If you have heard of ransomware but are not exactly sure what it is, here is a quick explanation: essentially, ransomware attacks start when cyber criminals hide links in what seem to be normal everyday emails or website pages. When these links are clicked on, a malicious virus is unleashed that encrypts your files so you cannot access them. The only way to decrypt these files is with a “key” that is sent to you by the cyber-criminal once you have paid the ransom.
If your personal files are encrypted, you may be asked to pay $300-$500. (There are no rules; it’s the criminal’s choice.) A small business may be asked for several thousand dollars up to tens of thousands. Large businesses and government have sometimes been asked for millions. Ransoms are usually paid in bitcoins, which are completely untraceable. When the ransom has been paid, the key is sent, and the owner of the encrypted files can unlock them. Most of the time.
There have also been cases where the key has not worked. Why? We don’t really know, but we do know that the criminal vanishes, leaving the business owner’s records forever locked and totally useless. Hopefully, there were back-ups that can replace the locked files, but often, the backups get encrypted as well. In fact, in 2016, only 42% of companies that were attacked were able to fully restore their files and avoid paying ransom.
When we say that ransomware has hit the big time, consider this: in the latest report published by the SonicWall security team, ransomware attacks have grown:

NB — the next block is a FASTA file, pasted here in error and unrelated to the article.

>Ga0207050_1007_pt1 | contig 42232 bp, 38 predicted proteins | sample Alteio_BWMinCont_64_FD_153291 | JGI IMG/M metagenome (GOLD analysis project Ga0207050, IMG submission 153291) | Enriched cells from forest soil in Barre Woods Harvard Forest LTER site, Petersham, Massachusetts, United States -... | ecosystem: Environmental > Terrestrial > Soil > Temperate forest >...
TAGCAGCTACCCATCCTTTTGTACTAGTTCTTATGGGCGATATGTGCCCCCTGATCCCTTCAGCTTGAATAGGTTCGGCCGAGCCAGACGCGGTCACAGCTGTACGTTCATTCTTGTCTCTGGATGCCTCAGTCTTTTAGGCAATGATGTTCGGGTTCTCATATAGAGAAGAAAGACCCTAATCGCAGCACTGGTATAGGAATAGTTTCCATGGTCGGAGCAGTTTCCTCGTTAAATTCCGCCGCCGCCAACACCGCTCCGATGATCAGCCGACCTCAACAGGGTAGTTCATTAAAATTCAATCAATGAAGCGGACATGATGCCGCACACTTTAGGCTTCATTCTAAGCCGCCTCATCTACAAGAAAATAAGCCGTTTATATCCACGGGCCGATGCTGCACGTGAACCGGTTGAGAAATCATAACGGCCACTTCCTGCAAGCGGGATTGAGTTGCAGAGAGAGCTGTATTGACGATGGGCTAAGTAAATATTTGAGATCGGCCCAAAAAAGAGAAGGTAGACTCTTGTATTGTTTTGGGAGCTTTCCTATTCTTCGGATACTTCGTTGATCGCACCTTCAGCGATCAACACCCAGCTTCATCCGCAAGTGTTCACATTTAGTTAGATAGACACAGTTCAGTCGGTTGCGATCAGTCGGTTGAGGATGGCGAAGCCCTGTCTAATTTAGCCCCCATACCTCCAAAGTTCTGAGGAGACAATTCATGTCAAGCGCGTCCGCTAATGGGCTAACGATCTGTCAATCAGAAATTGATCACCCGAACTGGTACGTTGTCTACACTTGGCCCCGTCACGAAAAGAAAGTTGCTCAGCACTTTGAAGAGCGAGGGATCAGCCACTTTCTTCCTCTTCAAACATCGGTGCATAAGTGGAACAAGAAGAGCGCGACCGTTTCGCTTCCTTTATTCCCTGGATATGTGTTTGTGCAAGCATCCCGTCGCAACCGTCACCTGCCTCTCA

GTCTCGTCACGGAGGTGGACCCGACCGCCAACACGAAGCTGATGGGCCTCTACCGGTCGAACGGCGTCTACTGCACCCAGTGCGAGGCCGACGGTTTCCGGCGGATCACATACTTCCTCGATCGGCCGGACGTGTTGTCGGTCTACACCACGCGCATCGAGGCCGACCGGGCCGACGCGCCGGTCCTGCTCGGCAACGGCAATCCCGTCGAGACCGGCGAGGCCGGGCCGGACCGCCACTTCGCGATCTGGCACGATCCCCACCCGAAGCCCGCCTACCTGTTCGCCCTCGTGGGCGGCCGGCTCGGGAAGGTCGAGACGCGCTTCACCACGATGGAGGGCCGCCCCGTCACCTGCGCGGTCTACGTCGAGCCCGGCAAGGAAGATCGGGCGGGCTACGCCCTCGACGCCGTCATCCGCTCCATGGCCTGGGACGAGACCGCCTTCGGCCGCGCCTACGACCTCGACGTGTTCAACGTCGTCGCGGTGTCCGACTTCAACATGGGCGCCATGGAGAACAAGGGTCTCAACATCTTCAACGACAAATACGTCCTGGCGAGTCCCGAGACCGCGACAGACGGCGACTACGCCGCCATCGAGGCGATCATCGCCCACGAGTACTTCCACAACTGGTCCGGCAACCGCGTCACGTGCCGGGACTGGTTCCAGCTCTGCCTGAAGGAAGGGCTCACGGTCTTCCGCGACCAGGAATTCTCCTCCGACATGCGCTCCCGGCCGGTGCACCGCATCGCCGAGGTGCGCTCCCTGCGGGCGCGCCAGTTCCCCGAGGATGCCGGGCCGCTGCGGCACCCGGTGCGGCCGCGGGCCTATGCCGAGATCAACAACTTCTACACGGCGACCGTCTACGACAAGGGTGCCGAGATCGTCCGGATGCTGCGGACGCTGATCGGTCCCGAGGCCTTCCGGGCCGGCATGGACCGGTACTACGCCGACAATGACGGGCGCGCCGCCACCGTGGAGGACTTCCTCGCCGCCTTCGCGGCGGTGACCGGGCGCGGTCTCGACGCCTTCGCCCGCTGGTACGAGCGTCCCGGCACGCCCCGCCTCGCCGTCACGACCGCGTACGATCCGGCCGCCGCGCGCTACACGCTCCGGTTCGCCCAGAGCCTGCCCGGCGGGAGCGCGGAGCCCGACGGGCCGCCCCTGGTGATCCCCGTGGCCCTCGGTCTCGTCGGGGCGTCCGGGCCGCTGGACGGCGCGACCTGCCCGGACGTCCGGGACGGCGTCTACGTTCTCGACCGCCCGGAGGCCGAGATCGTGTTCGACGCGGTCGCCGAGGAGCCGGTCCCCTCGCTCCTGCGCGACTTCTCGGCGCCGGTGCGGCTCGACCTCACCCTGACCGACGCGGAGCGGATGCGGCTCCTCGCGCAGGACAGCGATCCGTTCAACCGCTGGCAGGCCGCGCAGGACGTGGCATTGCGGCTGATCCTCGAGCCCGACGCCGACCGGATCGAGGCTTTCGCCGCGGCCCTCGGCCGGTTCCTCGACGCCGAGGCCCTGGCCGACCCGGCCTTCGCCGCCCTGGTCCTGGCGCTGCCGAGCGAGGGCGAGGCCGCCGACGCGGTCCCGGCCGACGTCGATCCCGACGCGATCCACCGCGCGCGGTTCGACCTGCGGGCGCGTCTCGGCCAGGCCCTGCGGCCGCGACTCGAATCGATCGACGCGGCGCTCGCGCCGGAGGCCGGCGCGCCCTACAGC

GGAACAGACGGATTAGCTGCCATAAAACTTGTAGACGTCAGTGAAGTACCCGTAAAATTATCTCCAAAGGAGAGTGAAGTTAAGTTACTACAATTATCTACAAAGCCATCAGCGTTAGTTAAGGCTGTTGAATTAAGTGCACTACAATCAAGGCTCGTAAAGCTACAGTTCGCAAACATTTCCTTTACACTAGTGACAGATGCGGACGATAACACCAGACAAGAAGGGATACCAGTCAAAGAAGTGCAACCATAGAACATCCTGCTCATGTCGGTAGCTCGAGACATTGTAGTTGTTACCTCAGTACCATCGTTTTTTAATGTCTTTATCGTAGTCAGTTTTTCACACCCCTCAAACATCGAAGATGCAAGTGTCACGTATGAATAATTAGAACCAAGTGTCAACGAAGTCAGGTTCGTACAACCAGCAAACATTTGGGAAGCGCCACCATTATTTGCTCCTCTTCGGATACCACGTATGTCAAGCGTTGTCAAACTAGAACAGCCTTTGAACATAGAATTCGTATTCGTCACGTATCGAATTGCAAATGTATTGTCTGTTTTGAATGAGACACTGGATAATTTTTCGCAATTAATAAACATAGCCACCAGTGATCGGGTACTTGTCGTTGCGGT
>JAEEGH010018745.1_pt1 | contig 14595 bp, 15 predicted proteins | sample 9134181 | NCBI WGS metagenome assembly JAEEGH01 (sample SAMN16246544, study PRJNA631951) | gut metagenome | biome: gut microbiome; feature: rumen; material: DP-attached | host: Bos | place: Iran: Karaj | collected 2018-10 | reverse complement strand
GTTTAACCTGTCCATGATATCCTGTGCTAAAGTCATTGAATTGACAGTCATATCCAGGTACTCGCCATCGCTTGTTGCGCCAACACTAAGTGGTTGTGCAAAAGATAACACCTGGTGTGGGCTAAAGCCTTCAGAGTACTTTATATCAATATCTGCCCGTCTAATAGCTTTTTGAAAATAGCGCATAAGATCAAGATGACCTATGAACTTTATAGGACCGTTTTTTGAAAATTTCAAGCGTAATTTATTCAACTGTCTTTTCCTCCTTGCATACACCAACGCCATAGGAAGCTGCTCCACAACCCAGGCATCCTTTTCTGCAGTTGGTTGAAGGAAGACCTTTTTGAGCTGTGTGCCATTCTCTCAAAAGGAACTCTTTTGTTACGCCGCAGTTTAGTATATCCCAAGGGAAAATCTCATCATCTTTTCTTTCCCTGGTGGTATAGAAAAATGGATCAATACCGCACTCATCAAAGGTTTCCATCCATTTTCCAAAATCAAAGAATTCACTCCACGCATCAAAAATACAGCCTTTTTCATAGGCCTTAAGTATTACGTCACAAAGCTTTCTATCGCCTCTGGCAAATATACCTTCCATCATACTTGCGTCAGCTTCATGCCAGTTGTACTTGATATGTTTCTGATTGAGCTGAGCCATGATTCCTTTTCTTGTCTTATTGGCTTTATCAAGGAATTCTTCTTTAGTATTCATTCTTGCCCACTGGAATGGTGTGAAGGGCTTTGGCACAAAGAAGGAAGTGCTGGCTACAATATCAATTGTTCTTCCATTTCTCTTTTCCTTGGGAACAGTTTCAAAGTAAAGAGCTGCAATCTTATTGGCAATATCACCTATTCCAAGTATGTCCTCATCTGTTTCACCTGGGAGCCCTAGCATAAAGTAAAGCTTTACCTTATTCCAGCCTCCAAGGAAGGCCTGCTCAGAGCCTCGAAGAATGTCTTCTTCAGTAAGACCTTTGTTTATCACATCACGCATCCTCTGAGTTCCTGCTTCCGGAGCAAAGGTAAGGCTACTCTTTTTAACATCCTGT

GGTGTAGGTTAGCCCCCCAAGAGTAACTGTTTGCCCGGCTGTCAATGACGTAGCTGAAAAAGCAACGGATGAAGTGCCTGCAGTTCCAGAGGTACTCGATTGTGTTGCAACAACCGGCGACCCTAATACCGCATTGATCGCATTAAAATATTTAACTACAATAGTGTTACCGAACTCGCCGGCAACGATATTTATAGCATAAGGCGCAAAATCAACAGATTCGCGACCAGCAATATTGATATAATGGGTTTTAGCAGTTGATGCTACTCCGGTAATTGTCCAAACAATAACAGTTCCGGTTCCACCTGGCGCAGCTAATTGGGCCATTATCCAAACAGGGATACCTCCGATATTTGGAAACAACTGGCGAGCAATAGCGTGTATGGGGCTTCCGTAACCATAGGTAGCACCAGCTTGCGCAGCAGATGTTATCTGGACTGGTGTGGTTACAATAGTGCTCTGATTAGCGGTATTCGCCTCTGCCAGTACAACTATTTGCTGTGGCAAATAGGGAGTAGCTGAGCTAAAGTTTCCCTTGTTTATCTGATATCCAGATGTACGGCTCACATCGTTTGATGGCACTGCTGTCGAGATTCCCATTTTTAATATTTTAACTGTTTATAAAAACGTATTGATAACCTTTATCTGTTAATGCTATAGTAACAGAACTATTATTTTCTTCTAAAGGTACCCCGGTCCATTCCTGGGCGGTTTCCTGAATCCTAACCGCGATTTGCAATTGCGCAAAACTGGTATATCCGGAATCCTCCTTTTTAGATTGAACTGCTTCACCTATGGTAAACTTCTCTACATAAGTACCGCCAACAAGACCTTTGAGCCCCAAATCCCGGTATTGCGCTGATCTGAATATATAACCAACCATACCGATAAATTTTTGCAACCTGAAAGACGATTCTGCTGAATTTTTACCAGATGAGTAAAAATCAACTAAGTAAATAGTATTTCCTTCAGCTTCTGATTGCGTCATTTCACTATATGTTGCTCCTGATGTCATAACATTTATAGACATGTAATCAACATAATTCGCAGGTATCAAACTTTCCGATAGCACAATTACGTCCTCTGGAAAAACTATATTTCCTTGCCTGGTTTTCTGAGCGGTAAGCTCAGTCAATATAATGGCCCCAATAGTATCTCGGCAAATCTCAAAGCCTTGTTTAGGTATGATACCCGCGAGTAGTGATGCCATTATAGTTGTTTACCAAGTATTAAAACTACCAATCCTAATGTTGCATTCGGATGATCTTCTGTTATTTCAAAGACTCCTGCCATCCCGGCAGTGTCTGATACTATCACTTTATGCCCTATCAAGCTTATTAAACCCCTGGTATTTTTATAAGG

2014: 3,200,000 attacks
2015: 3,800,000 attacks
2016: 638,000,000 attacks
No, that’s not a typo. Yes, attacks increased 167 times or approximately 20,000% in one year!
The obvious question is “Why?” The answer is that committing ransomware crime has become very easy. While it used to take advanced programming skills and sophisticated hacking to commit cyber-crime, today the kid down the street can easily, quickly and cheaply search for ransomware software online and for a few hundred dollars buy the software tools he needs to attack businesses all over the world. No experience required.
Another reason: Studies have also shown that 91% of these attacks start with employees who are tricked into opening email that they should have left alone. Advanced ransomware programs now are also able to rapidly spread the infection from computer to computer within an organization, quickly spreading to servers.
What can you do? We have found that in most cases, cyber-attacks get through because the proper precautions have not been taken. We have seen computers upon which tens of thousands of attacks have been attempted, with not a single one getting through. Here are some suggestions:
1: Ongoing employee instruction in cyber security, particularly concerning email.
2: Advanced business-grade security against all forms of malware
3: Crypto-containment software (isolates and shuts down encrypted files, preventing spread of virus.)
4: 24 x 7 x 365 network monitoring
5: Off-site (cloud) back-up
Call if you have any questions.
DynaSis has been serving the small to mid-sized business community for 25 years and is a national leader in development and deployment of crypto prevention and crypto-containment solutions. 678-373-0716. www.DynaSis.com/managed-security.